Since I don’t currently have a ‘world’ membership, I wasn’t expecting much from searching a Belgian on ancestry.co.uk, but I actually may have struck lucky!  The very first result was a British 1901 census entry for a Fredrick LEMMENS born in Ostende, Belgium.  My grandmother was born in the coastal city of Ostende, Belgium and the man’s age fit (b.1855), so it immediately interested me.  This man was on board the S.S. Truro in Hull that night and recorded as a ‘Pilot Dutch’ but it didn’t seem to be a Belgian vessel or crew.

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1901 census – Fredrick Lemmens aboard the S.S Truro, Hull

A quick glance at some of the other results didn’t show any other connections but Google threw up a record on the Oostende Archives site of a sea fishing captain who “sailed for shipowners”.  So could that delightful outfit that looked to me like a milkman’s uniform actually be a captain’s uniform?

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Ostende in the 1920s
Next steps:

Mystery Grandson Solved

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William James Cussans birth entry

In my last post, I mentioned that I wanted to find out more about the mystery grandson, William CASSANS, found staying with the ALLEN family in the 1851 census.  I’ve actually wanted to do this for years – ever since I first found this census record.  If I could find who his mother was, I could add another child to that family and perhaps open up more doors.  Even though I guessed it was a spelling issue, I was never able to locate this child anywhere else.  To be fair, I wasn’t that bothered since he wasn’t a direct line from me, but seeing his name again bugged me and I set about to solve this mystery.
William CASSANS was only 3 years old (so born c.1848 in Gillingham) and staying with his grandparents William Henry & Sarah ALLEN in the 1851 census.

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1851 Census – William CUSSANS with the ALLEN family

I had previously searched the subsequent censuses under various spellings since Cassans gave me nothing.  (Some of the variants I found included; Cussans, Cussons, Cossons, Cousins and even Custance)
A search within two years of 1848 on findmypast, brought up the birth of a William James CUSSANS, registered in the Medway area, and a death in London that looked ‘promising’.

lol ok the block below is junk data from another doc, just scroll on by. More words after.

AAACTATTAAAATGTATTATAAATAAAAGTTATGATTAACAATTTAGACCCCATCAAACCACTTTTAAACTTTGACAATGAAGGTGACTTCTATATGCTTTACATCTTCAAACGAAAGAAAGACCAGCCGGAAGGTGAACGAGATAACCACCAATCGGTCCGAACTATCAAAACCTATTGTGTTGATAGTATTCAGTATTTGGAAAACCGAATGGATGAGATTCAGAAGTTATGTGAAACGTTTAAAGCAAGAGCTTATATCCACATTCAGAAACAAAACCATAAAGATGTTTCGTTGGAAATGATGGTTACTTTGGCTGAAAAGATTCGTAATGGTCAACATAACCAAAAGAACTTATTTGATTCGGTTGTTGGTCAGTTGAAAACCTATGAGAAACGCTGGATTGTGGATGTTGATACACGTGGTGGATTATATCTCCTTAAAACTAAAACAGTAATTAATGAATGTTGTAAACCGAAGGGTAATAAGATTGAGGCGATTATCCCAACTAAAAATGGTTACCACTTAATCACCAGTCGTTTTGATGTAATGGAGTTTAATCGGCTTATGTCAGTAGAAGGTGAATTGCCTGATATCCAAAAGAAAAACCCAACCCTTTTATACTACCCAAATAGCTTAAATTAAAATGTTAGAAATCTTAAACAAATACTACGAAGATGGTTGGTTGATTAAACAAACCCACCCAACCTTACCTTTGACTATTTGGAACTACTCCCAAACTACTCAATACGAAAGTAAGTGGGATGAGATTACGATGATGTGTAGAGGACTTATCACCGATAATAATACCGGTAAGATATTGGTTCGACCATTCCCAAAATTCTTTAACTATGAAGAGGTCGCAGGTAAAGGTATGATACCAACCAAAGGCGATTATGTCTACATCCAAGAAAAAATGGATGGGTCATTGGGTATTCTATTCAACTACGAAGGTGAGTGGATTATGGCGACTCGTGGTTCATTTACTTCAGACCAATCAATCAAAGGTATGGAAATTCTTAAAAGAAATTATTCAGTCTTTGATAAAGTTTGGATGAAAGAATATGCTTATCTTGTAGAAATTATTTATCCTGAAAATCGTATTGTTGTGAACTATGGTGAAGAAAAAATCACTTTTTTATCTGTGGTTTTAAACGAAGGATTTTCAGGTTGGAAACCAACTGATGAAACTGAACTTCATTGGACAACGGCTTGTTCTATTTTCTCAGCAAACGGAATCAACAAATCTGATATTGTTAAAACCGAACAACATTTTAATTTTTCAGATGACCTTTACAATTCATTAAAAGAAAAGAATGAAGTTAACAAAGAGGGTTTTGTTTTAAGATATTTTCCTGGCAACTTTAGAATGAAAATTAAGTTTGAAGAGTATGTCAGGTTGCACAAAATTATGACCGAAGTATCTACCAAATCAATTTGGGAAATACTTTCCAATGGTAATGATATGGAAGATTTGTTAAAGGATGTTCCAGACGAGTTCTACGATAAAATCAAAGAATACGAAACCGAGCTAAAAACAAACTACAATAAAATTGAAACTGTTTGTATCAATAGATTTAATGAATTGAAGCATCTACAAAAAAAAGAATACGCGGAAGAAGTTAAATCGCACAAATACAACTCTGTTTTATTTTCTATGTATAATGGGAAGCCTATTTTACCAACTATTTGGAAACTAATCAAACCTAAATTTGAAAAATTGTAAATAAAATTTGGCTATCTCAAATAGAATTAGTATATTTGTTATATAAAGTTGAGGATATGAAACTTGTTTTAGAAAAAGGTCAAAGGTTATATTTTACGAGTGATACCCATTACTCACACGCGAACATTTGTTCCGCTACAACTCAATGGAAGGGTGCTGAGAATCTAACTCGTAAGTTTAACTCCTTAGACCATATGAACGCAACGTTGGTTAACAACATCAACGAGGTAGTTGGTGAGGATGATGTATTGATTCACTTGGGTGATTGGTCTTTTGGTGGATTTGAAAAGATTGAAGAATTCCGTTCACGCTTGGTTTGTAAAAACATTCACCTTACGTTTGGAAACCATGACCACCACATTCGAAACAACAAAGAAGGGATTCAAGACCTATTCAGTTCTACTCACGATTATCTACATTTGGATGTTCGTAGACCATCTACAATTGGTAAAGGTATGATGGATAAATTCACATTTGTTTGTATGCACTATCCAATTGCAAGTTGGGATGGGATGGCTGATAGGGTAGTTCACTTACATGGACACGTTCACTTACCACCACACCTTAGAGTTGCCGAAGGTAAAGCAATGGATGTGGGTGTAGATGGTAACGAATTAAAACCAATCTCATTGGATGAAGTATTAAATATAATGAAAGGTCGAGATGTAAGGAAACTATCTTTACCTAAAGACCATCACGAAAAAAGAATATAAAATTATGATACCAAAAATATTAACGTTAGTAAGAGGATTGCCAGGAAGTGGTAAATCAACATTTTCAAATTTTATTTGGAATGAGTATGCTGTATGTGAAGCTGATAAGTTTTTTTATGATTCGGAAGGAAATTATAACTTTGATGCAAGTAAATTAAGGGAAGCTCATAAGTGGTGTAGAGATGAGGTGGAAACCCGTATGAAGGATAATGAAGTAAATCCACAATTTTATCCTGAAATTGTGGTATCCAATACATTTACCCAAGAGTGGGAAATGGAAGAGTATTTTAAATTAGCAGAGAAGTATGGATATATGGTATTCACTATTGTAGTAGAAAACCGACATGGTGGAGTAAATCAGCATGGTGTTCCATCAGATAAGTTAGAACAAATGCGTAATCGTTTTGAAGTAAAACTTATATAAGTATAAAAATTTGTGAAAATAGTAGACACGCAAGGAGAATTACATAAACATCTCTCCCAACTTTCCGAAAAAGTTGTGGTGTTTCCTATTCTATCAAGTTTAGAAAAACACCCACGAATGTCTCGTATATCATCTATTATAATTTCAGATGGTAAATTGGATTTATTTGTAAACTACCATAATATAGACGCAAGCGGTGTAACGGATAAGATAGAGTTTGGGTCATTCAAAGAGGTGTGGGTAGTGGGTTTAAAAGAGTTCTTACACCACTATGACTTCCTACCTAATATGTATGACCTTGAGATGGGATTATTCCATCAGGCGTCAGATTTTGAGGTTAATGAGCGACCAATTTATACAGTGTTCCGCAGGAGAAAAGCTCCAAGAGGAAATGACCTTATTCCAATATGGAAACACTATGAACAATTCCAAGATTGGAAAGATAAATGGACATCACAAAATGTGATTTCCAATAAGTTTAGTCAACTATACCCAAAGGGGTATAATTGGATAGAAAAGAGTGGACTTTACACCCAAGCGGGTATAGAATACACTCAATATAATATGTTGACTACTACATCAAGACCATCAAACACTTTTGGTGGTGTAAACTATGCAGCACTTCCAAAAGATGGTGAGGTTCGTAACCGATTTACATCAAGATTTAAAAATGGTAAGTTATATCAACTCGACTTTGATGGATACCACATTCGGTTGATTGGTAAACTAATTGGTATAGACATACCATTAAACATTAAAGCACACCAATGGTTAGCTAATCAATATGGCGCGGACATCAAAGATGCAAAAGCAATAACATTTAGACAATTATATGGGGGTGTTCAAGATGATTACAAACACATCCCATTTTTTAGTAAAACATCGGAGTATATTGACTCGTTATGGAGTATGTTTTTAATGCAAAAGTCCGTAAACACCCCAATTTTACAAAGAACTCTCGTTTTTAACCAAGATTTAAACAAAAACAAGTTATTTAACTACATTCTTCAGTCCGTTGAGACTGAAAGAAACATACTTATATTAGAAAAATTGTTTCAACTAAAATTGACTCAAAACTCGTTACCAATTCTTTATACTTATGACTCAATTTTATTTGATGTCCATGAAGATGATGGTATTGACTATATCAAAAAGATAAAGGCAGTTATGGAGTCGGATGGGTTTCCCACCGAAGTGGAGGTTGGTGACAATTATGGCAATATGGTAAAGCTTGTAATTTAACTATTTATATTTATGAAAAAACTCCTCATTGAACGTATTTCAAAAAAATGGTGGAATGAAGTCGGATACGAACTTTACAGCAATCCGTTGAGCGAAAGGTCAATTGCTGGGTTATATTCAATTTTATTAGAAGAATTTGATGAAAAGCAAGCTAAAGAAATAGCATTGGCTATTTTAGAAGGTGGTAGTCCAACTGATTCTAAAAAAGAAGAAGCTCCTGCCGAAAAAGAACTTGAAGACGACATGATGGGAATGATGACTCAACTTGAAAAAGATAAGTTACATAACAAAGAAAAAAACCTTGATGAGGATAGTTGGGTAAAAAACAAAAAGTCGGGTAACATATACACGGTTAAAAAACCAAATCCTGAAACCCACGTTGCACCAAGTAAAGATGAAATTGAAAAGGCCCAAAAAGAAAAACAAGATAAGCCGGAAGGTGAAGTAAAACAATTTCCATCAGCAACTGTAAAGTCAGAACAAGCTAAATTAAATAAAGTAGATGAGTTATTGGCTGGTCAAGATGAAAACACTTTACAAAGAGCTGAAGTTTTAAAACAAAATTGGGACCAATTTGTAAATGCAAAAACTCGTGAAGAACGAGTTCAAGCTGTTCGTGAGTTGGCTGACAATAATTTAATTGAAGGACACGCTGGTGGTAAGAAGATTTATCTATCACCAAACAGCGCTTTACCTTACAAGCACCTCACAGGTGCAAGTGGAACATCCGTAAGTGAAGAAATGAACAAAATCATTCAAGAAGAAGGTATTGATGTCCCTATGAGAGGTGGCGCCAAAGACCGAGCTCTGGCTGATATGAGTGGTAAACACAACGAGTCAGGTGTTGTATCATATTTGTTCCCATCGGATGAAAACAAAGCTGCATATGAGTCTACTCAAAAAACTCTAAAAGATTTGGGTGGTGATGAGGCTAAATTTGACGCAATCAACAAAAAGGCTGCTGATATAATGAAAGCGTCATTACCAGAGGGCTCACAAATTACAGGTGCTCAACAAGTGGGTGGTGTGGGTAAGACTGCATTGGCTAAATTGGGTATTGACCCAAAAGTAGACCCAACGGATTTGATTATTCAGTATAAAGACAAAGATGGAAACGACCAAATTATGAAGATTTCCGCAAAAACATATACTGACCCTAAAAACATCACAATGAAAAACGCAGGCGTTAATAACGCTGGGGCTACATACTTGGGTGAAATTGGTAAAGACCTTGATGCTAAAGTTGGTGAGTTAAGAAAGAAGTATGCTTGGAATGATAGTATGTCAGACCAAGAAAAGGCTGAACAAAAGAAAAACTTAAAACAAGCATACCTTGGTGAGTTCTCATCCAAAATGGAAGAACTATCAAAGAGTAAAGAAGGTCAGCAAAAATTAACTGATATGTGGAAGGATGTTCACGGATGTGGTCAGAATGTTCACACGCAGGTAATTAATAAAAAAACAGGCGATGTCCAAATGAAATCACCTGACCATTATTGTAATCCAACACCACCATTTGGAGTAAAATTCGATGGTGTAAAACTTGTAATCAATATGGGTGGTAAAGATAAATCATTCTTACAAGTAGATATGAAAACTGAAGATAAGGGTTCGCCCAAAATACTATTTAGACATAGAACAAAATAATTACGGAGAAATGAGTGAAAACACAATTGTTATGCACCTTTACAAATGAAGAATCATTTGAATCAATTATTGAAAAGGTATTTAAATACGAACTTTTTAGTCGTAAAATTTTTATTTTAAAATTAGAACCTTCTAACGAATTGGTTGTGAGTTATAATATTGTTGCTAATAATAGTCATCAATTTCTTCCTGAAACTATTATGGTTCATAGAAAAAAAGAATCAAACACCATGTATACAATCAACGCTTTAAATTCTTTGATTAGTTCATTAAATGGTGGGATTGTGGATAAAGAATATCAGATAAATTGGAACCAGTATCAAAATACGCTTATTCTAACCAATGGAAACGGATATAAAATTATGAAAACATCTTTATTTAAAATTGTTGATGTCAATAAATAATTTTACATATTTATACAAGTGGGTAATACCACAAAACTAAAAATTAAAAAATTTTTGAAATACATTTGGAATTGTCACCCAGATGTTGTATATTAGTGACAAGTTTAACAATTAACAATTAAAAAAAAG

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A search for census records under this name found someone of the right name, age and birthplace married to a Jeanette in London 1881.

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1881 Census – CUSSANS

A quick search for marriage record with a ‘Jeanette’ as spouse brought up:

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Marriage of William CUSSANS (search results)

1873 fits with the age of the first child (6 years in 1881, therefore born a year or two later in 1874/75) but notice there is also another possible bride listed.
Ordinarily, a certificate would need to be ordered to actually prove which of these women was the one he married, however since this marriage took place in London, I was able to find the parish register entry in the London, England, Marriages and Banns, 1754-1921 records on the ancestry website.  As well as proving the marriage, this record gave his father’s name as James CUSSANS, an upholsterer.

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Marriage of William CUSSANS (parish register)

Tracking William back to the 1861 census finds him in London with his parents, James (yay!) and Emma, who was born in Faversham, Kent (double yay!).

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1861 Census – Cussans

But was his mother an ALLEN?

Well, my many hours hunting the Kent parish registers showed that William Henry and Sarah did indeed have a daughter named Emma so the last thing I had to do was look for a marriage between a James Cassans and an Emma and…

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BAM!  I love it when a plan comes together…

Wrestling with Death (places)

William WREFORD was my famous (in those times) wrestling ancestor hailing from Devon (previously mentioned here and here).  So, the fact that the only likely death entry for him was registered in London was a bit worrying for me.  Could I be confident this was really him?
Luckily, I had found a newspaper article mentioning he had died ‘in the metropolis’ to help put my mind at ease: